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Contact allergies in dogs

This summer I have seen a large number of dogs presenting to the clinic with very itchy bellys, groins, underarms, legs and paws. Any itchy dog that presents to the clinic I get suspicious of a large range of possible potential skin problems ranging from mites to allergies to bacterial/fungal infections and more.

Dogs presenting with itching and dermatitis (skin inflammation) in the above regions however, very commonly have an allergy to something they come in contact with either at home or on walks. Dogs quite commonly develop allergies to plants and grasses as well as sometimes to bedding and floring. These allergies are typically termed contact allergies and seem to be even more common at this time of year with long grass and pollens about.

If you have noticed your dog licking at his paws, scooting his belly along the carpet or itching/nibbling his underarms or belly, and this always seems to be more common in certain months (particularly spring/summer), then there is a high chance this could be due to a contact allergy. We also sometimes see small red bumps pop up (papules), thickening of the skin and with time blackening of the skin. Typically these symptoms appear within 24 – 48 hours of coming into contact with the offending allergen.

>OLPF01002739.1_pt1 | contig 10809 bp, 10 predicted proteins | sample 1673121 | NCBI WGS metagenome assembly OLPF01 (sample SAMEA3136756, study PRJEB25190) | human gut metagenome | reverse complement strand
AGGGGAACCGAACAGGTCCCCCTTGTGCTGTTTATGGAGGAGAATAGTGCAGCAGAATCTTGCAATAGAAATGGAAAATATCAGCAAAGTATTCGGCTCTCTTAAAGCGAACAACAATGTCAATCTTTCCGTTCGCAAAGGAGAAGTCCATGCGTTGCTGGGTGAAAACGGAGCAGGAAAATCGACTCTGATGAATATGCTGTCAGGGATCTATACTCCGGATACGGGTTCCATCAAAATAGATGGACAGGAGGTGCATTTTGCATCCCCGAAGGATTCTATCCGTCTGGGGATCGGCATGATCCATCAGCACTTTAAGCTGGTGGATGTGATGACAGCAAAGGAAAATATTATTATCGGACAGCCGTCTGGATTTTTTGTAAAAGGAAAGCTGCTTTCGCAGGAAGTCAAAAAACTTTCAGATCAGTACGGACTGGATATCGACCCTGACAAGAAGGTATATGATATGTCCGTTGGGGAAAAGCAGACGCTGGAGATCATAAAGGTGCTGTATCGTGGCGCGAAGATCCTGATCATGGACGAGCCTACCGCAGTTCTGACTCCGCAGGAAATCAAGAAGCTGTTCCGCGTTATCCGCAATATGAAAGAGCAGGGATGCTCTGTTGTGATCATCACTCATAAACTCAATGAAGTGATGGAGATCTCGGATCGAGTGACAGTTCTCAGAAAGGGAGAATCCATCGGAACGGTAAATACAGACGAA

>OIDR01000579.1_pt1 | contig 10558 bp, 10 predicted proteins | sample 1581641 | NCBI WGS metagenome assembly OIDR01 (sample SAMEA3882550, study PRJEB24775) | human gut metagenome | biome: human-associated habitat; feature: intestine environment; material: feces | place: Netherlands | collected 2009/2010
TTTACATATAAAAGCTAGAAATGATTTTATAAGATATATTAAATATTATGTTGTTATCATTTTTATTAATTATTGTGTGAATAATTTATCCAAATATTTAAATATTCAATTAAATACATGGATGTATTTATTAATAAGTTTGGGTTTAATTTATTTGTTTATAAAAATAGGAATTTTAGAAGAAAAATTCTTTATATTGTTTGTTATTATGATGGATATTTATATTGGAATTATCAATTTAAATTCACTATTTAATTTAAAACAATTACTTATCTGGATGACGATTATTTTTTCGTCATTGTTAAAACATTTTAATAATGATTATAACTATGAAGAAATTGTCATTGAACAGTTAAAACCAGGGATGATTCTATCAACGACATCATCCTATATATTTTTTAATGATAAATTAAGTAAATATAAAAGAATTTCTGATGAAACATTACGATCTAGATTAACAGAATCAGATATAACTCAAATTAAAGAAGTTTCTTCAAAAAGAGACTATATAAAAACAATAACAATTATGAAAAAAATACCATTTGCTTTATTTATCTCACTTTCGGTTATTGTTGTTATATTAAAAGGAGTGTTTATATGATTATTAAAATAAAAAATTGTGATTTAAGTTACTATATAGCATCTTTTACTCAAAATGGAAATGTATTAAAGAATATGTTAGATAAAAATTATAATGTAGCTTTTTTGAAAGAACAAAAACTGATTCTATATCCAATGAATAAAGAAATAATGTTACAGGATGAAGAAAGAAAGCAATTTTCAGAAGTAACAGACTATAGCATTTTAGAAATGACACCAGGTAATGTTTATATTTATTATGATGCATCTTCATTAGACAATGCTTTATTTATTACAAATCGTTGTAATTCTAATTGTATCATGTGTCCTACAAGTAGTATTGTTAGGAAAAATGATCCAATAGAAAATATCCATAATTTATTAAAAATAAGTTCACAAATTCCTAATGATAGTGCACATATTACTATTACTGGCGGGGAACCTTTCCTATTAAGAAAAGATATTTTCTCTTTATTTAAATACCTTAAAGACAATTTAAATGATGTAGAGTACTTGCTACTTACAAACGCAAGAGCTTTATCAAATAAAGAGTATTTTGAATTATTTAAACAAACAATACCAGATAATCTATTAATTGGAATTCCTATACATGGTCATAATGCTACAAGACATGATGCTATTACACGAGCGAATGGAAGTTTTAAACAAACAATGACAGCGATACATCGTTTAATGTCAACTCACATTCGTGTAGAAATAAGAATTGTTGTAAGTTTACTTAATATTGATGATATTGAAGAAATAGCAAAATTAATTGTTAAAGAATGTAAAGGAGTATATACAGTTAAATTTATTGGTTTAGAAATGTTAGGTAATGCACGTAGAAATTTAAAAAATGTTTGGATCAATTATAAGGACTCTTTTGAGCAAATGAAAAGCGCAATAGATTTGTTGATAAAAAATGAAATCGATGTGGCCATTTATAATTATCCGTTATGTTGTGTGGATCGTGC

Thankfully the symptoms brought on by contact allergies can be avoided avoiding certain areas that are likely to cause problems! Fields with long grasses are a major source for flare ups, but it does depend on what it is exactly that your dog is allergic to. Avoiding areas with long grass, using a good medicated shampoo (such as Ketochlor or Malaseb) and seeing your Vet as needed for antiinflammatory and antibiotic treatments, this problem can be quite easily controlled. We can also get a more exact idea of what it is your dog is allergic to now thanks to intradermal testing or blood testing. Most Veterinary clinics around the world now have access to blood testing to find out the plants and grasses your dog is allergic to. From this a ‘desensitizing’ vaccine can be made. This is then given ongoing to help control the allergy.

Ultimately – we always need to remember that allergies are MANAGED not cured. With care, regularly checking of your dog and quick treatment as soon as dermatitis is spotted however, it is very rare for contact allergy problems to get out of control. The first step in the process is identifying a contact allergy and differentiating from the huge range of other possible causes for canine dermatitis.

If you are suspecting that your dog has a contact allergy, why not contact your Vet for a consult and if he or she agrees this could be the case, then a blood test might well be a very good idea!

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